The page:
2 Integrally Convex Sets and Functions

For the integer neighborhood of is defined as

For a function the local convex extension of is defined as the union of all convex envelopes of on as follows:

(2.1)

where denotes the set of coefficients for convex combinations indexed by :

If is convex on , then is said to be integrally convex [2]. A set is said to be integrally convex if the convex hull of coincides with the union of the convex hulls of over , i.e., if, for any , implies . A set is integrally convex if and only if its indicator function is an integrally convex function. The effective domain and the set of minimizers of an integrally convex function are both integrally convex [23, Proposition 3.28]; in particular, the effective domain and the set of minimizers of an L- or M-convex function are integrally convex.

For , integrally convex sets are illustrated in Fig. 1 and their structure is described in the next proposition.

Figure 1: Concept of integrally convex sets
Proposition 2.1.

A set is an integrally convex set if and only if it can be represented as for some and .

Proof.

Consider the convex hull of , and denote the (shifted) unit square by , where . Let be an integrally convex set. It follows from the definition that for each . Obviously, can be described by (at most four) inequalities with and , where . Since is the union of sets , can be represented as by a subfamily of the inequalities used for all . Then we have . Converesly, integral convexity of set represented in this form for any and is an easy consequence of the simple shape of the (possibly unbounded) polygon , which has at most eight edges having directions parallel to one of the vectors , , , . ∎

We note that in the special case where all inequalities defining in Proposition 2.1 satisfy the additional property , the set is actually an -convex set [23, Section 5.5], which is a special type of sublattice [28].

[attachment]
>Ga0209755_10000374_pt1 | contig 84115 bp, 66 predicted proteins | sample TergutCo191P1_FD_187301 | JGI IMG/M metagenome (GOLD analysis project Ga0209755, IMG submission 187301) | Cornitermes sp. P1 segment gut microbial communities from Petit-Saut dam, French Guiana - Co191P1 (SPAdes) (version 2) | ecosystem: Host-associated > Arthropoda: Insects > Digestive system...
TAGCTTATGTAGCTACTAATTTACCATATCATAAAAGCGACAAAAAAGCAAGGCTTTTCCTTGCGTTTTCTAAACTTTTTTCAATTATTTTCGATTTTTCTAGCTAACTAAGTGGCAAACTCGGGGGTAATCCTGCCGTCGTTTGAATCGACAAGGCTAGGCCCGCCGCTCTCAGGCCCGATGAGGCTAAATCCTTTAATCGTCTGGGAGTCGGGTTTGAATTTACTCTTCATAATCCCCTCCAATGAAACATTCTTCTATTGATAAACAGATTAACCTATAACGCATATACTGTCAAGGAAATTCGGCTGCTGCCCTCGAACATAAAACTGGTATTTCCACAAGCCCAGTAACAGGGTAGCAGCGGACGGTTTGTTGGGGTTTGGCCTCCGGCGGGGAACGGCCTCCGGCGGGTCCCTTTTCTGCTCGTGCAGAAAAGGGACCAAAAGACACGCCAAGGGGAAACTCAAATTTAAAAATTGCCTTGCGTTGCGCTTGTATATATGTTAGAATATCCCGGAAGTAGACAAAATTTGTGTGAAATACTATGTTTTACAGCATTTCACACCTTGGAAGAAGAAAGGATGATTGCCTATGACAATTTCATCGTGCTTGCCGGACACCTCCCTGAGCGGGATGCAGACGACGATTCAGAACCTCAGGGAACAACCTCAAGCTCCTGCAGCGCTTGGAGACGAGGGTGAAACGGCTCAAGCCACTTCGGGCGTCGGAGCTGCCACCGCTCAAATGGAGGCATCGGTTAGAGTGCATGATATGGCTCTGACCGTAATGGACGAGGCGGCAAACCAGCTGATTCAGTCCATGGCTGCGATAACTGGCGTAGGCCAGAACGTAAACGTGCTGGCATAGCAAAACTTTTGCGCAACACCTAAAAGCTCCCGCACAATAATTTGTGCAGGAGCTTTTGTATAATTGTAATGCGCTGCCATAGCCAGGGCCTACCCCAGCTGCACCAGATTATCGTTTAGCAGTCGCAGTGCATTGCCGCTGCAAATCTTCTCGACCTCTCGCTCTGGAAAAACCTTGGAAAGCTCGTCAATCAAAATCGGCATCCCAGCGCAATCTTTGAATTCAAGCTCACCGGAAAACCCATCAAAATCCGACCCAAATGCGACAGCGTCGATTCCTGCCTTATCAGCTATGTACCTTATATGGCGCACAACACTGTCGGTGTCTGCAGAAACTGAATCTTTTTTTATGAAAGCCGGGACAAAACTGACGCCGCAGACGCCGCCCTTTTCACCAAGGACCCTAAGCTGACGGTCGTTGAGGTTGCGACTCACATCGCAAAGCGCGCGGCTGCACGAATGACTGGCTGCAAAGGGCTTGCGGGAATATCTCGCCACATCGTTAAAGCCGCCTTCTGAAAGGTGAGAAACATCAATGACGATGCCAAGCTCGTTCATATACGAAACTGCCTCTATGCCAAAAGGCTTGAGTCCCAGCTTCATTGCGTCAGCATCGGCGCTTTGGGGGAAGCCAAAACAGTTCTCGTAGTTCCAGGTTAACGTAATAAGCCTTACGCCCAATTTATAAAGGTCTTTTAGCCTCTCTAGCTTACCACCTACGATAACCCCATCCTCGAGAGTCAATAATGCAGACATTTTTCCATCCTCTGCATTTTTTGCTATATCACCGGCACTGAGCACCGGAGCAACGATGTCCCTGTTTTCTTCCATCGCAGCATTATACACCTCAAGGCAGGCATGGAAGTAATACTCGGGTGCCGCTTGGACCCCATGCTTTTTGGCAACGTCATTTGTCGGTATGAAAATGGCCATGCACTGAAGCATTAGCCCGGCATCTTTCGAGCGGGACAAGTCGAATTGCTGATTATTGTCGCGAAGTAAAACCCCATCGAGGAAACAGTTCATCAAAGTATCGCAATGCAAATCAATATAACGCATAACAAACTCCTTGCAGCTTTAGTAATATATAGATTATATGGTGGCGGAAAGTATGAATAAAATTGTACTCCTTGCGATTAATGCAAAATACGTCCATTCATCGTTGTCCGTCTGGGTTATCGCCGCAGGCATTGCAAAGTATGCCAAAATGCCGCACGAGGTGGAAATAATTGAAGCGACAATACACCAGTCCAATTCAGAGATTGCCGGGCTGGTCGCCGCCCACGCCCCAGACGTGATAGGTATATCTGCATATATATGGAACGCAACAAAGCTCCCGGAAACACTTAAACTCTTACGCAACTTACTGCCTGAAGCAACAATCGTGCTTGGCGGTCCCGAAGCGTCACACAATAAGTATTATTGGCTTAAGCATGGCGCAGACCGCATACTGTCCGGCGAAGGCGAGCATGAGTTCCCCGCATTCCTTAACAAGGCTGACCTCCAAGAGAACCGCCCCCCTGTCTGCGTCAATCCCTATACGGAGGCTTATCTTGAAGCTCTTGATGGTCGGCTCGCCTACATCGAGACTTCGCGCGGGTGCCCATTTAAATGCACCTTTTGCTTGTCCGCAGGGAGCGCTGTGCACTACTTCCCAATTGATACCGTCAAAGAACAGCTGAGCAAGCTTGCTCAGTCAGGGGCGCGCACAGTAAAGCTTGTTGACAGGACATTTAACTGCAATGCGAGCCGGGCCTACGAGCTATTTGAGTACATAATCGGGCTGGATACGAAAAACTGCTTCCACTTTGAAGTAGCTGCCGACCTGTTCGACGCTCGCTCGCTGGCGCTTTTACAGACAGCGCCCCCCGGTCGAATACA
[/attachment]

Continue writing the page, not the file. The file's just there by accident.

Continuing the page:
Remark 2.1.

A subtle point in Proposition 2.1 is explained here. In Proposition 2.1 we do not mean that the system of inequalities for describes the convex hull of . That is, it is not claimed that holds. For instance, is an integrally convex set, which can be represented as the set of integer points satisfying the four inequalities: , , , and . These inequalities, however, do not describe the convex hull , which is the line segment connecting and . Nevertheless, it is true in general (cf. the proof of Proposition 2.1) that the convex hull of an integrally convex set can be described by inequalities of the form of with and . For we can describe by adding two inequalities and to the original system of four inequalities. The present form of Proposition 2.1, avoiding the convex hull, is convenient in the proof of Proposition 3.1.  

Corollary 2.2.

If a set is integrally convex, then for all points , the set

is contained in S.

Proof.

Let be represented as in Proposition 2.1 and let . Then we clearly have . The claim follows by observing that coincides with one of , ,  ,  ,  , , according to the values of . ∎

Note that is integrally convex by Proposition 2.1, and that, by the above corollary, any integrally convex set containing must contain . Thus is the smallest integrally convex set containing .

Integral convexity is preserved under the operations of origin shift, permutation of components, and componentwise (individual) sign inversion. For later reference we state these facts as a proposition.

Proposition 2.3.

Let be an integrally convex function.

(1) For any , is integrally convex in .

(2) For any permutation of , is integrally convex in .
(3) For any , is integrally convex in .

Proof.

The claims (1) to (3) follow easily from the definition of integrally convex functions and the obvious relations: , , and . ∎

Integral convexity of a function can be characterized by a local condition under the assumption that the effective domain is an integrally convex set. The following theorem is proved in [2] when the effective domain is an integer interval (discrete rectangle). An alternative proof, which is also valid for the general case, is given in Appendix A.

Theorem 2.4 ([2, Proposition 3.3]).

Let be a function with an integrally convex effective domain. Then the following properties are equivalent:

(a) is integrally convex.

(b) For every with we have

(2.2)

 

Theorem 2.5 ([2, Proposition 3.1]; see also [23, Theorem 3.21]).

Let be an integrally convex function and . Then is a minimizer of if and only if for all .  

The local characterization of global minima stated in Theorem 2.5 above can be generalized to the following form; see Fig. 2.